-  School fees are becoming unaffordable for parents who have to fund building

     maintenance, municipal service fees and additional teachers.  The State cannot

     merely shift its responsibility onto parents – not while large amounts of money

     are wasted on glamorous functions, and lost due to bad financial management.


  -  Good education is becoming too expensive – each child has the right to be

     within walking distance of a good school where the State is responsible for

     affordable quality education.


  -  Flocking to schools in certain suburbs will only stop if all schools provide

     quality education!


  -  After fourteen years of democracy, lacking education planning and management

     causes a growing gap between good and bad schools.


South Africa spends a greater percentage of its national budget on education than many other developing countries.  However, our education achievements are still not on a comparable level.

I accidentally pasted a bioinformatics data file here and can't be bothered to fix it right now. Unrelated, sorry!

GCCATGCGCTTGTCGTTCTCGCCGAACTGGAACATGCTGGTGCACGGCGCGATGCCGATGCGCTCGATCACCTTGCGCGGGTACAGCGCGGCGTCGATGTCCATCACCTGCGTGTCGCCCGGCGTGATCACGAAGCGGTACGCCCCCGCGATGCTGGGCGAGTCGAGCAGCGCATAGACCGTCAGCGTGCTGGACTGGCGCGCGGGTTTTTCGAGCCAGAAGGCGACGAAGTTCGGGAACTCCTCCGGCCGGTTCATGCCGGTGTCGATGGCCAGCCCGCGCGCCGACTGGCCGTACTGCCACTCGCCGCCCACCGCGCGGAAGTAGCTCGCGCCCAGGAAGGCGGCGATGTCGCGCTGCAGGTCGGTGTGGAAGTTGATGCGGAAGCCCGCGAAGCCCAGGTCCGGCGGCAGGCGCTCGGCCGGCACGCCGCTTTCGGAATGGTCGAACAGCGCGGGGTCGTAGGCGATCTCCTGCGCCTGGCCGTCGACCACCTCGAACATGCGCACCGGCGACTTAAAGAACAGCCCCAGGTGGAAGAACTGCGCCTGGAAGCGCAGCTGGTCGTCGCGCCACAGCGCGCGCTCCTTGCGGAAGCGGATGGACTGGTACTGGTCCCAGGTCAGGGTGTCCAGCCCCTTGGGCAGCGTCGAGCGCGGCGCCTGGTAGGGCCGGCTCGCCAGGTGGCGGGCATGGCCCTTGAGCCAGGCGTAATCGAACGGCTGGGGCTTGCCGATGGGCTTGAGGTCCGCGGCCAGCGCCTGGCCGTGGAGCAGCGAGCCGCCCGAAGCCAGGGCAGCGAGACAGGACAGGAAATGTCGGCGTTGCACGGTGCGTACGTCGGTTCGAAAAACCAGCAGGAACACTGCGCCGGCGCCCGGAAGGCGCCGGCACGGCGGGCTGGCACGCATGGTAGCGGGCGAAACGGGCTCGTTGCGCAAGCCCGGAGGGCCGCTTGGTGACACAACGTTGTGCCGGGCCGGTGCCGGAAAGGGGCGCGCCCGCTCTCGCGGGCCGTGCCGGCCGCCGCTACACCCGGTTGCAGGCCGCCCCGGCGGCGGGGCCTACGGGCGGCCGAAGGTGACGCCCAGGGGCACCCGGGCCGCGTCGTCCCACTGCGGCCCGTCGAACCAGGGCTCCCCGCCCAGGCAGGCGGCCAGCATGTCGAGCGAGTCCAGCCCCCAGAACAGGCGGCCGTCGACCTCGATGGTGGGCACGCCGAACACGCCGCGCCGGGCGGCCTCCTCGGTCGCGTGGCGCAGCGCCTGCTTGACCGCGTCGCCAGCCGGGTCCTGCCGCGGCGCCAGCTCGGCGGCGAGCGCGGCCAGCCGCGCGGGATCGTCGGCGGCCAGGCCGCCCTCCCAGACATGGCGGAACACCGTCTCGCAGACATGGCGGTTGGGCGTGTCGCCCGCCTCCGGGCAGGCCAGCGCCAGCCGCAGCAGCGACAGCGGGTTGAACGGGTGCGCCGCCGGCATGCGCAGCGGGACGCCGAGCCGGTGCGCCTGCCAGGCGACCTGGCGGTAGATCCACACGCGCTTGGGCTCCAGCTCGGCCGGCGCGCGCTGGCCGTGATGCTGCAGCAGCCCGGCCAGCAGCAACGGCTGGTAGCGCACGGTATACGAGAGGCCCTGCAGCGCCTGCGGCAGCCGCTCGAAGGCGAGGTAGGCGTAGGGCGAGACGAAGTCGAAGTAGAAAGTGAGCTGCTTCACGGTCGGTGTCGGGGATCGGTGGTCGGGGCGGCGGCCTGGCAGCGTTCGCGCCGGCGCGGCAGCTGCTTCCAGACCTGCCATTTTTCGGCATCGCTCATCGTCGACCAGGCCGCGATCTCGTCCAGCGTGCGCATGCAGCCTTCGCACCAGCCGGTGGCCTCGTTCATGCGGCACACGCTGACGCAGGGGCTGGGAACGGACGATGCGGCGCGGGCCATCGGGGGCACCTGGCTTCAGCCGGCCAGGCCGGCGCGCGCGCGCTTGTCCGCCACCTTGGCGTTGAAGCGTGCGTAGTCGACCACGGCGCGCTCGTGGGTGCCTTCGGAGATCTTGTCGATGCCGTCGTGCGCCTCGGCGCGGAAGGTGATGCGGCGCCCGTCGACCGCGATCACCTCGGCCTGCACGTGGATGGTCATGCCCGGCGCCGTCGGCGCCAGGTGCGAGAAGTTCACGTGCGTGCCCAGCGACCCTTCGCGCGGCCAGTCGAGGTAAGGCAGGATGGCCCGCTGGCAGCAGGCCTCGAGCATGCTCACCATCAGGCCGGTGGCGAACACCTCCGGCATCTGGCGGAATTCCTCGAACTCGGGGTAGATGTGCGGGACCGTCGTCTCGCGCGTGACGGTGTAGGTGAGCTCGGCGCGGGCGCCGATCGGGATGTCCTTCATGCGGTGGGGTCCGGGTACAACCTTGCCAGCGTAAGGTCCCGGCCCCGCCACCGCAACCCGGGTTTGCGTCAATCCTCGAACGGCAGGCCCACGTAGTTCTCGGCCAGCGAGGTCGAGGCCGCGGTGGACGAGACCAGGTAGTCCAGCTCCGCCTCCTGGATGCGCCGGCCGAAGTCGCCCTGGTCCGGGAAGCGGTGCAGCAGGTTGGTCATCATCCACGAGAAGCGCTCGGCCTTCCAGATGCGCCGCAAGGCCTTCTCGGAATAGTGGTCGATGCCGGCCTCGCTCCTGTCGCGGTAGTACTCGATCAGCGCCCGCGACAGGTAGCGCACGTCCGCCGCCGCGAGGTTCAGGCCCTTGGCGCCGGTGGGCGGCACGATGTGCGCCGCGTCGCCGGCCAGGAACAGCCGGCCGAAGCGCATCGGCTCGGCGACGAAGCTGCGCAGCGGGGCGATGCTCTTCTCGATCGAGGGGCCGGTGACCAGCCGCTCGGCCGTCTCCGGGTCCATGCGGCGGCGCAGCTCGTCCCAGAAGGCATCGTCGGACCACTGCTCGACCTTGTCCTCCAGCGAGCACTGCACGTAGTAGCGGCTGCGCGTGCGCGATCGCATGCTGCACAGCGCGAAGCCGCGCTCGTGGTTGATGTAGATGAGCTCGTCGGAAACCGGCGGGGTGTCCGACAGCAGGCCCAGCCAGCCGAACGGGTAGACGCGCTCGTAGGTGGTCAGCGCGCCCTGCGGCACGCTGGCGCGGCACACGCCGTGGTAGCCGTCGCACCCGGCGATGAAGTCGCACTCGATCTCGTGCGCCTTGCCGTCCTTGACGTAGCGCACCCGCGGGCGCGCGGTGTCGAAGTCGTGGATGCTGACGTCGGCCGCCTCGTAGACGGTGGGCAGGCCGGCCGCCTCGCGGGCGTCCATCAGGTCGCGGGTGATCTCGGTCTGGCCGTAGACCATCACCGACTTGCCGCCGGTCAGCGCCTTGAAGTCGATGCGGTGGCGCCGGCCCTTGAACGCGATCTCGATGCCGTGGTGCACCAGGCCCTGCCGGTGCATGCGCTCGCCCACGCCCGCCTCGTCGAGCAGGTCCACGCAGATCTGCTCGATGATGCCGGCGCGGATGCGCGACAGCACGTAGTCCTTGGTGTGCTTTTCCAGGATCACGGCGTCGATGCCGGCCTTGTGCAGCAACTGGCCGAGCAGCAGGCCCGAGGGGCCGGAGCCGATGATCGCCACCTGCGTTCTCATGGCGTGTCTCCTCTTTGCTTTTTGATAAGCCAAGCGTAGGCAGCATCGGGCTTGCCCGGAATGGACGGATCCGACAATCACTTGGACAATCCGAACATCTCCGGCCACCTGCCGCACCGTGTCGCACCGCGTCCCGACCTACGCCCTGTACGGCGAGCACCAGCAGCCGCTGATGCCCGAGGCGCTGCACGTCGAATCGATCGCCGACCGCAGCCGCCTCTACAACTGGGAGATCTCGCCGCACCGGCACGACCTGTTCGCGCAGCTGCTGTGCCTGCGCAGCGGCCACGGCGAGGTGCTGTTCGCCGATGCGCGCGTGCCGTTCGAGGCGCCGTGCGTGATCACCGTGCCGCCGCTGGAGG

Even though progress has been made in the past 14 years with the eradication of education backlogs, there is increasing concern about the bad management of our education resources.  Through bad management and planning, funds and educational material often do not reach the poorest schools for which the money is destined.  The maintenance level of the country’s education infrastructure is also alarming.  Not enough money is allocated for maintenance.  Many schools are also standing empty in certain areas, and are being vandalised.


The NP supports steps to make available more funds to schools in poorer areas.  But we believe that the funding and staff provision models must be reviewed due to demographic changes in the country in especially urban areas.  Particularly parallel medium schools need additional teachers and support to educate learners in their language of preference in separate classes.


With the flocking of the poor to cities, and due to growing unemployment, there are more and more parents who cannot afford to pay annual school fees.  It is therefore now time to seriously look at additional funding for those schools.


To top it all, planning for the building of new schools in most provinces – with the exception of the Western Cape – is done haphazardly.  Proper planning and research to determine where demographic shifts are taking place, is needed to prevent certain schools from running empty while others are too full.